​Scottish Labour putting brakes on the Workplace Parking Levy - Steve Cardownie

​So the Workplace Parking Levy (WPL) online survey is underway and is due to run for 12 weeks. If agreed, this would entail a charge being imposed on employers for the car park spaces they make available, currently free of charge, to their employees.
Edinburgh and Glasgow are among Scottish councils considering introducing a workplace parking levy. Picture: Lisa FergusonEdinburgh and Glasgow are among Scottish councils considering introducing a workplace parking levy. Picture: Lisa Ferguson
Edinburgh and Glasgow are among Scottish councils considering introducing a workplace parking levy. Picture: Lisa Ferguson

​This forms part of the general strategy of the City of Edinburgh Council to discourage car use and encourage (force?) people to use public transport.

It will be up to the employer whether such a charge should be passed on to the employee or not.

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It is anticipated that the annual revenue generated for the City Council should hit around the £11 million mark with those affected expected to cough up roughly £650 per space once a year with this additional money in the Council’s coffers being spent on transport initiatives within the city boundary.

The only city in the UK to apply a WPL, Nottingham, raised over £25 million in its first three years which, of course, played no part in the thinking of Edinburgh councillors when contemplating their own scheme. Believe that if you will!

This issue has got the minority Labour administration up in the High Street in a bit of a bind, however, as they have been reined in by their political bosses in the shape of the Labour Party’s Scottish Executive and have had their knuckles rapped for agreeing to such a proposal in the first place.

The City’s Transport Convenor, Councillor Scott Arthur, used to speak from a burning bush about the benefit of such a levy but has been trying to apply the brakes on its potential introduction ever since Scottish Labour’s weighty intervention.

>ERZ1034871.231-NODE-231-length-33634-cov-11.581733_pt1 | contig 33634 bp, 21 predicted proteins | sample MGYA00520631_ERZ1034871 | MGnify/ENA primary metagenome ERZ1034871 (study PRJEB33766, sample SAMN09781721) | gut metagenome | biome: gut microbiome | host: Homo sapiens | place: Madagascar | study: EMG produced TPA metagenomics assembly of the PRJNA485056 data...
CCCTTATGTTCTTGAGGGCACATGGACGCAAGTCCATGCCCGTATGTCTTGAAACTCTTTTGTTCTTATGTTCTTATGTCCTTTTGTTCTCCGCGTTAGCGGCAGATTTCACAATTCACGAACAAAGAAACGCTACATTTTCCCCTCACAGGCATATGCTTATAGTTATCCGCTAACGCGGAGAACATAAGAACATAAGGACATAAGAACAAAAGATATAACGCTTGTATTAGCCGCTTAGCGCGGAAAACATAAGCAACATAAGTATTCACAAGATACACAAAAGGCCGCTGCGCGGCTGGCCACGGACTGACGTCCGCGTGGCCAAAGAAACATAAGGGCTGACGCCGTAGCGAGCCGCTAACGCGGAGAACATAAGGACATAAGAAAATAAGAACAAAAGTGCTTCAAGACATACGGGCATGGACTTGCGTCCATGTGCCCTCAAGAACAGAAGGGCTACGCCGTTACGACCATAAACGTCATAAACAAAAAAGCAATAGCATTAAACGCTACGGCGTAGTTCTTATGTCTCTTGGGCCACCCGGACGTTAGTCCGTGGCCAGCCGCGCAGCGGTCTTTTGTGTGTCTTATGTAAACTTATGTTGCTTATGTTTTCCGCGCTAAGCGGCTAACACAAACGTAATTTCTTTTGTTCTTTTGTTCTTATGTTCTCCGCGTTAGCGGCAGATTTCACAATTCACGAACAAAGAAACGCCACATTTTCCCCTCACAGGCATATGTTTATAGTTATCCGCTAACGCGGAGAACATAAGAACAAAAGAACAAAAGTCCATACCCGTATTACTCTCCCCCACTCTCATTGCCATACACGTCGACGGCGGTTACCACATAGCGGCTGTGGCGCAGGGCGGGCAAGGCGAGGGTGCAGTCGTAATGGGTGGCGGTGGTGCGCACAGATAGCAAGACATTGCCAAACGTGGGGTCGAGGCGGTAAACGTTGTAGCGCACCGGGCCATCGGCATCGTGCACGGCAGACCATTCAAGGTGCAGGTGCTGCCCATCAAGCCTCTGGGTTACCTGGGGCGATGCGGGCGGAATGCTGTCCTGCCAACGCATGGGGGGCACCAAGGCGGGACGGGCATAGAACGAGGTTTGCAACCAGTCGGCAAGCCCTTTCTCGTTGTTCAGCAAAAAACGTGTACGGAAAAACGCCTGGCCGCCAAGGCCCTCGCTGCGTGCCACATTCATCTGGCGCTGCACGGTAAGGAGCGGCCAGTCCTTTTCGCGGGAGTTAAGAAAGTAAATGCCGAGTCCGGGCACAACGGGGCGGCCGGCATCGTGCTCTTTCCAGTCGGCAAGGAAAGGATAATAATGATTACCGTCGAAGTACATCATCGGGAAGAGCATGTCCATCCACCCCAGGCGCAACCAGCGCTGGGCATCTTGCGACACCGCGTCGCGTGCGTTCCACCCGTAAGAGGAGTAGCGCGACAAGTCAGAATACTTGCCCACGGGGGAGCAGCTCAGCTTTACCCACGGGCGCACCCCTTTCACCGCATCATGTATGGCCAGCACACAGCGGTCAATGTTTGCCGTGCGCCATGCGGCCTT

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It took the view that the charge would likely be passed on by employers to already hard-up employees, adding to the financial hardships they were currently enduring. A view that is difficult to discount.

The BBC reported that in Nottingham “eight out of ten workers have the cost passed on to them.”

The Scottish Parliament Information Centre used the Nottingham example for a “tentative estimate” of how many workplace parking spaces would be liable for the WPL in Edinburgh and arrived at a figure of 39,000.

With a workforce of more than 330,000 in the city the vast majority would remain unaffected - which is likely to provide scant consolation for those who will have to cough up.

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The Scottish Chamber of Commerce is not buying the argument that the initiative is about improving the environment either and is convinced that it is more to do with boosting the public purse than any altruistic motive.

If, as it contends, that this is last thing employers need as they still deal with the financial pressures post pandemic, makes it even more likely they will instruct their employees to stump up.

The outcome of the consultation exercise will be known in March next year when the Transport Committee will have to decide to pull the plug or press on and work up detailed proposals.

However, the Convenor of the committee will be hoping for an easy way out because, despite his personal preference for such a levy, his party is unlikely to back down and will maintain their opposition to the scheme.